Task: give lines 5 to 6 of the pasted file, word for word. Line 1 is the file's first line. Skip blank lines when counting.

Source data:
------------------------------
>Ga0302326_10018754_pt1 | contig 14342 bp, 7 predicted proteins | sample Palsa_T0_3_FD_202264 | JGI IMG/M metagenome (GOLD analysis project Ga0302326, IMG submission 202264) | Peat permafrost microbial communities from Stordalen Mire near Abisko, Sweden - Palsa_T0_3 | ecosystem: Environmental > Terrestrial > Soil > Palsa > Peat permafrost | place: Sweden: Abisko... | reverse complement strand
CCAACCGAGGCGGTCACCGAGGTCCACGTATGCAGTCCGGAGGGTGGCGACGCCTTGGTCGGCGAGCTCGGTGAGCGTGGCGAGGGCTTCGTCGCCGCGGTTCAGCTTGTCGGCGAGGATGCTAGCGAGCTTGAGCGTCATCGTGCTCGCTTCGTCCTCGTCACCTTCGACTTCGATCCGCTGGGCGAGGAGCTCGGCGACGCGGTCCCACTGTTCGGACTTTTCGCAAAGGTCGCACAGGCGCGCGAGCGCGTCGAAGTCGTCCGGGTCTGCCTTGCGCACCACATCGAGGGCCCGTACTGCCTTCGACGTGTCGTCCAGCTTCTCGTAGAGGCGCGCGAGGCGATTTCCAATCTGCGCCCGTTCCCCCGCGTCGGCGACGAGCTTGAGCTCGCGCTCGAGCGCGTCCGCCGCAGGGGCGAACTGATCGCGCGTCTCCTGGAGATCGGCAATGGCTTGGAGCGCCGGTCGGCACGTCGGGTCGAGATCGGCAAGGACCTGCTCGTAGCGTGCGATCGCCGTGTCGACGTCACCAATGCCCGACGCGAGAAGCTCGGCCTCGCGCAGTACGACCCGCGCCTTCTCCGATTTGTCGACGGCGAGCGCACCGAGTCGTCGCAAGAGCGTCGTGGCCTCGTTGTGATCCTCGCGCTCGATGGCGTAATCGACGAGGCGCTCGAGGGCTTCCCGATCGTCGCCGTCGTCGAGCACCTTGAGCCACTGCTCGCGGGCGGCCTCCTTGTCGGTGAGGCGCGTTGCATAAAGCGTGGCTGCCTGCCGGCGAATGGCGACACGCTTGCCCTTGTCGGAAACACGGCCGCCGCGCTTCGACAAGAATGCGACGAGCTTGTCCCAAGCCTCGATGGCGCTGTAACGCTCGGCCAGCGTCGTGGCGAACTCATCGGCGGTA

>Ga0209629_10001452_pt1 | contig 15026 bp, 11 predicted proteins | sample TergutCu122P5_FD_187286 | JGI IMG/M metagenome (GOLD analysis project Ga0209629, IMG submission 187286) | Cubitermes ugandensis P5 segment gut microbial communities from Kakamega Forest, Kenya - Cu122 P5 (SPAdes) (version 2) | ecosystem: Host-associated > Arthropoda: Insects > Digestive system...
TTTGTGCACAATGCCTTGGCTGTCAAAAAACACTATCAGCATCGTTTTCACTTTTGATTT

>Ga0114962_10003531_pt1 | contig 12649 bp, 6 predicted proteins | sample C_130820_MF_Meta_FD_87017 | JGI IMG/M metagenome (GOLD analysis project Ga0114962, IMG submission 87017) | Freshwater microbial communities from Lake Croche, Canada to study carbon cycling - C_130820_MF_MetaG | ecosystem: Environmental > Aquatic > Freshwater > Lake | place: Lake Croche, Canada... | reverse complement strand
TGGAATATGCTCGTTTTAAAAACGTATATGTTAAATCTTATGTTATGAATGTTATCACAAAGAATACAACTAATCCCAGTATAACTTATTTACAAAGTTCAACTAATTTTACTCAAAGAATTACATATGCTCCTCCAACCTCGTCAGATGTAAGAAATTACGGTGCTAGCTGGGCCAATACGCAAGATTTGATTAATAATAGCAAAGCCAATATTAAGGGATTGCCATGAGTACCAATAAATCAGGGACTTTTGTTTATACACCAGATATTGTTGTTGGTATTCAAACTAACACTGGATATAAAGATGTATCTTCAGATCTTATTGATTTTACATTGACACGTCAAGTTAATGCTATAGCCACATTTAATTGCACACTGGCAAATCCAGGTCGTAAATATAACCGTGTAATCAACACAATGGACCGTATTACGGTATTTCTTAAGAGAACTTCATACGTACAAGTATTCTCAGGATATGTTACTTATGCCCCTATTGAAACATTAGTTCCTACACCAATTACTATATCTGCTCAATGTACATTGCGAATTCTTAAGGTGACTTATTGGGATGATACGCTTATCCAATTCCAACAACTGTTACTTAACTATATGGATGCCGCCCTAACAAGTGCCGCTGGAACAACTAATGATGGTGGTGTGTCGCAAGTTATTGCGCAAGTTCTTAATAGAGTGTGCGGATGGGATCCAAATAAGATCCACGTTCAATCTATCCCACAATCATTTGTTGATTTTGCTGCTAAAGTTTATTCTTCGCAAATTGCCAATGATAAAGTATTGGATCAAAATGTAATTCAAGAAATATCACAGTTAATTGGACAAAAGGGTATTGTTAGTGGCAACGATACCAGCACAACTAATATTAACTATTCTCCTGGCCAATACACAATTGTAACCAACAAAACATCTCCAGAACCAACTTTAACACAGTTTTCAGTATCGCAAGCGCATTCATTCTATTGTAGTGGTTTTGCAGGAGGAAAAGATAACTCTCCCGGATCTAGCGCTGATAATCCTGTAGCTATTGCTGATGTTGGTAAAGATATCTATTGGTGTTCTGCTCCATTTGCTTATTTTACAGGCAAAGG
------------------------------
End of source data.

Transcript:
>Ga0114962_10003531_pt1 | contig 12649 bp, 6 predicted proteins | sample C_130820_MF_Meta_FD_87017 | JGI IMG/M metagenome (GOLD analysis project Ga0114962, IMG submission 87017) | Freshwater microbial communities from Lake Croche, Canada to study carbon cycling - C_130820_MF_MetaG | ecosystem: Environmental > Aquatic > Freshwater > Lake | place: Lake Croche, Canada... | reverse complement strand
TGGAATATGCTCGTTTTAAAAACGTATATGTTAAATCTTATGTTATGAATGTTATCACAAAGAATACAACTAATCCCAGTATAACTTATTTACAAAGTTCAACTAATTTTACTCAAAGAATTACATATGCTCCTCCAACCTCGTCAGATGTAAGAAATTACGGTGCTAGCTGGGCCAATACGCAAGATTTGATTAATAATAGCAAAGCCAATATTAAGGGATTGCCATGAGTACCAATAAATCAGGGACTTTTGTTTATACACCAGATATTGTTGTTGGTATTCAAACTAACACTGGATATAAAGATGTATCTTCAGATCTTATTGATTTTACATTGACACGTCAAGTTAATGCTATAGCCACATTTAATTGCACACTGGCAAATCCAGGTCGTAAATATAACCGTGTAATCAACACAATGGACCGTATTACGGTATTTCTTAAGAGAACTTCATACGTACAAGTATTCTCAGGATATGTTACTTATGCCCCTATTGAAACATTAGTTCCTACACCAATTACTATATCTGCTCAATGTACATTGCGAATTCTTAAGGTGACTTATTGGGATGATACGCTTATCCAATTCCAACAACTGTTACTTAACTATATGGATGCCGCCCTAACAAGTGCCGCTGGAACAACTAATGATGGTGGTGTGTCGCAAGTTATTGCGCAAGTTCTTAATAGAGTGTGCGGATGGGATCCAAATAAGATCCACGTTCAATCTATCCCACAATCATTTGTTGATTTTGCTGCTAAAGTTTATTCTTCGCAAATTGCCAATGATAAAGTATTGGATCAAAATGTAATTCAAGAAATATCACAGTTAATTGGACAAAAGGGTATTGTTAGTGGCAACGATACCAGCACAACTAATATTAACTATTCTCCTGGCCAATACACAATTGTAACCAACAAAACATCTCCAGAACCAACTTTAACACAGTTTTCAGTATCGCAAGCGCATTCATTCTATTGTAGTGGTTTTGCAGGAGGAAAAGATAACTCTCCCGGATCTAGCGCTGATAATCCTGTAGCTATTGCTGATGTTGGTAAAGATATCTATTGGTGTTCTGCTCCATTTGCTTATTTTACAGGCAAAGG